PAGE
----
Early into her sobriety in 2014, Alyson Marla Chavez attended a recovery-themed meditation class at the Mindfulness Community of Milwaukee. She went at her sponsor’s behest, initially rolling her eyes at the whole thing. Then she caught sight of Joshua Robert Stewart.
“I realized: ‘Oh, there are cute guys at A.A.,’” Ms. Chavez said.
The two struck up a conversation during a tea break but didn’t cross paths again until a few months later, at an Alcoholics Anonymous meeting that spring. Mr. Stewart noticed that Ms. Chavez, who was having a particularly difficult day, seemed distressed. So he offered to go on a walk and grab a coffee with her when the meeting ended.
From then, the pair began spending more time together, both at and outside of meetings. Though a deeper connection started to bud, romance wasn’t on either of their minds.
Neither Ms. Chavez nor Mr. Stewart were making their first attempt at sobriety, but both by then were committed to making it stick. That meant hewing closely to the directives of Alcoholics Anonymous, which cautions against new romantic entanglements in the first year.
“We were friends,” said Ms. Chavez, 46, who was raised in Lakewood, Colo. “It was fun and exciting to hang out with him, but at first, we really were just trying to build our lives.”
They went on coffee runs, out for meals and engaged in more frivolous but amusing pursuits such as scouring Milwaukee, where both were living, for the “perfect milkshake,” Ms. Chavez said. They also spent a lot of time outdoors.
“I like using nature as a form of a higher power,” said Mr. Stewart, 40, who grew up in a Milwaukee suburb.
After many months, Mr. Stewart, who then worked as a field service technician and often had to travel, had a realization while on a trip to California: He missed Ms. Chavez.
In December 2014, the couple had their first real date. They went ice skating, which proved to be more romantic in theory than in execution.
“I think we went around the rink once, and both almost fell about ten times,” Ms. Chavez recalled. They soon ditched their skates and got hot chocolate instead.
Both say that their bond and love could not have deepened over the years without open communication, a strong suit for the couple from the beginning.
“One of the crucial parts of being sober, if you really want to make it work, is being fully honest with yourself and everyone else in your life,” Ms. Chavez said. “We understand how to be honest with each other, how to talk to each other, how to get through problems together.”
Added Mr. Stewart, “It’s good to constantly have that partner in crime that’s on the same page as you.”
He proposed on the day after Christmas in 2019, while the two were on vacation in Santa Barbara, Calif. A month earlier he had surreptitiously flown out to Los Angeles to ask for Ms. Chavez’s family’s permission.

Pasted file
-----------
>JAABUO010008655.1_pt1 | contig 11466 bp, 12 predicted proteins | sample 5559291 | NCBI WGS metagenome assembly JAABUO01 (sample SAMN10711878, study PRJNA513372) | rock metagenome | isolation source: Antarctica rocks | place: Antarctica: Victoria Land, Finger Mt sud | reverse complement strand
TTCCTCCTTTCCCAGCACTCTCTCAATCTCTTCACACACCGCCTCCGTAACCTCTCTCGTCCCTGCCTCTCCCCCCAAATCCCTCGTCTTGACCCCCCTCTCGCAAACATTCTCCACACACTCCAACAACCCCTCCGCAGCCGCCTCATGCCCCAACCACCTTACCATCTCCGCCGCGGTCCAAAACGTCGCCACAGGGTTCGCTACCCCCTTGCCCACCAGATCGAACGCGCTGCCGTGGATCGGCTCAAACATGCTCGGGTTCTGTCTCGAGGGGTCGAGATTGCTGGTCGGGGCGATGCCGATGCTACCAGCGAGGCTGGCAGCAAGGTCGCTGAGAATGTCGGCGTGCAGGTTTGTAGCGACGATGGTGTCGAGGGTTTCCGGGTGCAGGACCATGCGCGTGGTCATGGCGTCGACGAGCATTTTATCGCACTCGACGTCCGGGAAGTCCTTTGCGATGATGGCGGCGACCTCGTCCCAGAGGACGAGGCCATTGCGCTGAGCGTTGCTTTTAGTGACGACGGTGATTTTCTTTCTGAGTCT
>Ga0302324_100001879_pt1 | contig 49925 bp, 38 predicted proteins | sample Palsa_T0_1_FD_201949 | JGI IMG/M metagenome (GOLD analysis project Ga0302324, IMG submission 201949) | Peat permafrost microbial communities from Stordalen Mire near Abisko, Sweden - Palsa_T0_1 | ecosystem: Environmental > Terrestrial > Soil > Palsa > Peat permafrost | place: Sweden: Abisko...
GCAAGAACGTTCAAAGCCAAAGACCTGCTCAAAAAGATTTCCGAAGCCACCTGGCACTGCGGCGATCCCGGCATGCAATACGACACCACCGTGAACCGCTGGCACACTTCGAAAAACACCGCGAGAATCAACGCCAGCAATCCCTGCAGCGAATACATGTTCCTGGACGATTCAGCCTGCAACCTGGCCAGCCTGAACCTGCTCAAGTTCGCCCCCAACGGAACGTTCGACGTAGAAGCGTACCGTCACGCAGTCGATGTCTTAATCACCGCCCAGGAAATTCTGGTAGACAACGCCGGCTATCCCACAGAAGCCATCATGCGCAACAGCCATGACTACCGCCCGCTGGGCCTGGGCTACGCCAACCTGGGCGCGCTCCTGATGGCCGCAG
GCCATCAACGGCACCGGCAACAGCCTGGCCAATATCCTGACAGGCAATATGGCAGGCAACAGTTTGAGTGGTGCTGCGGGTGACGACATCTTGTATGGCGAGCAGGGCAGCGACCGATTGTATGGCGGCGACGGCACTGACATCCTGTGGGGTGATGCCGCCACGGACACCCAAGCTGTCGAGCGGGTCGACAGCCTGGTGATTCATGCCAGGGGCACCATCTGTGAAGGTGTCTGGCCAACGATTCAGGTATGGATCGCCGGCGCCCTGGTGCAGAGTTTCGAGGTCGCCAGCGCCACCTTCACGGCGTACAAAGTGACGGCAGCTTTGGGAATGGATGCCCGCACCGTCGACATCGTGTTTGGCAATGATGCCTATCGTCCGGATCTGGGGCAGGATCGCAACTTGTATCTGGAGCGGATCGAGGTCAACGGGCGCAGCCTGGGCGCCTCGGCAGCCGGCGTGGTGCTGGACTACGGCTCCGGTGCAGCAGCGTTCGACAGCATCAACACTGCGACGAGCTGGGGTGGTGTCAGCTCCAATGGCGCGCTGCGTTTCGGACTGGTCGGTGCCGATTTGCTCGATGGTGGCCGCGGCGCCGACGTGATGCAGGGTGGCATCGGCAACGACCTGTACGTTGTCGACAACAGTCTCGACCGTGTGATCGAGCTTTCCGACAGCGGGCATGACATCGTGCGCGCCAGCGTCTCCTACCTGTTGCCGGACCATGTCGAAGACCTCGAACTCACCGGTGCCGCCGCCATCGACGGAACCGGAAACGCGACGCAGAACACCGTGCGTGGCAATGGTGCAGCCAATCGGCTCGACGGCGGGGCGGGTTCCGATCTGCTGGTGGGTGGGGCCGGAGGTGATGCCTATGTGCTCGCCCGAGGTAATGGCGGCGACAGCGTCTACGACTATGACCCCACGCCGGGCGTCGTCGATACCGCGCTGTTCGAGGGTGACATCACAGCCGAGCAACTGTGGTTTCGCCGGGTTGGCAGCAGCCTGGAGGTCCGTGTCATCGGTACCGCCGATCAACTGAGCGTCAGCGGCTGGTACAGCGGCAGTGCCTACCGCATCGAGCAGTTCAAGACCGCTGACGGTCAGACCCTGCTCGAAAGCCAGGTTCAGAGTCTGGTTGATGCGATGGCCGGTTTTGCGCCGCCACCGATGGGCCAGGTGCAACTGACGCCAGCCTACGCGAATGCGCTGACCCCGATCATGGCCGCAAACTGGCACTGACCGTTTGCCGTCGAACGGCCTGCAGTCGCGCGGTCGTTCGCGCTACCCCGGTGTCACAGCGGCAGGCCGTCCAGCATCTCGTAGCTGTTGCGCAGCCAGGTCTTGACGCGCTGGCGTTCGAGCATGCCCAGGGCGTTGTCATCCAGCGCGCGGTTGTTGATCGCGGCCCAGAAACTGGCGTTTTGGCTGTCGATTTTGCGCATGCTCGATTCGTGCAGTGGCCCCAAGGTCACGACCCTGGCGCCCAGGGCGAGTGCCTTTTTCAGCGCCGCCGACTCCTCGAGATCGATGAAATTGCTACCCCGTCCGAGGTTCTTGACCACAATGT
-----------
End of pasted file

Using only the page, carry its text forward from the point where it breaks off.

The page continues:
“He’s an amazing planner,” Ms. Chavez said. “He’s very thoughtful about how he celebrates people.”
Months later, when the arrival of the pandemic led them to postpone their original wedding date, in August 2020, they saw it as a disappointing, yet fitting, development.
“It’s very typical for things to take a long time for us,” said Ms. Chavez. “We are a slow-moving couple. It’s part of what I think has kept us so strong.”
While working to restage their nuptials, the two bought a house in May 2021 in Franklin, Wis., where they currently live. Ms. Chavez is now a bilingual director of community relations at Planned Parenthood of Wisconsin. Mr. Stewart works in technical sales at Cleaver-Brooks, Inc., a machinery industry company in Milwaukee.
They were married July 30 at the Lake Park Summer Stage, in Milwaukee. The Rev. Rick Deines, a Lutheran minister and a founder of the Serenity Inns, an addiction recovery center where Mr. Stewart once lived, officiated. The venue, inside the city’s Lake Park, was a place the couple regularly visited, to take walks, exercise and enjoy live music.
For the reception that followed, as a nod to the location, they had organized an outdoor concert for their 145 guests. A close friend they had met through Alcoholics Anonymous performed a two-hour set with his band.
“We’ve really taken good steps in the right direction, and we’ve stayed sober through it all,” said Mr. Stewart, who along with Ms. Chavez has now been sober for more than eight years.
“I always say it’s a miracle and it really is,” said Ms. Chavez. “It’s not like our life is perfect. But we’ve been able to rebuild.”
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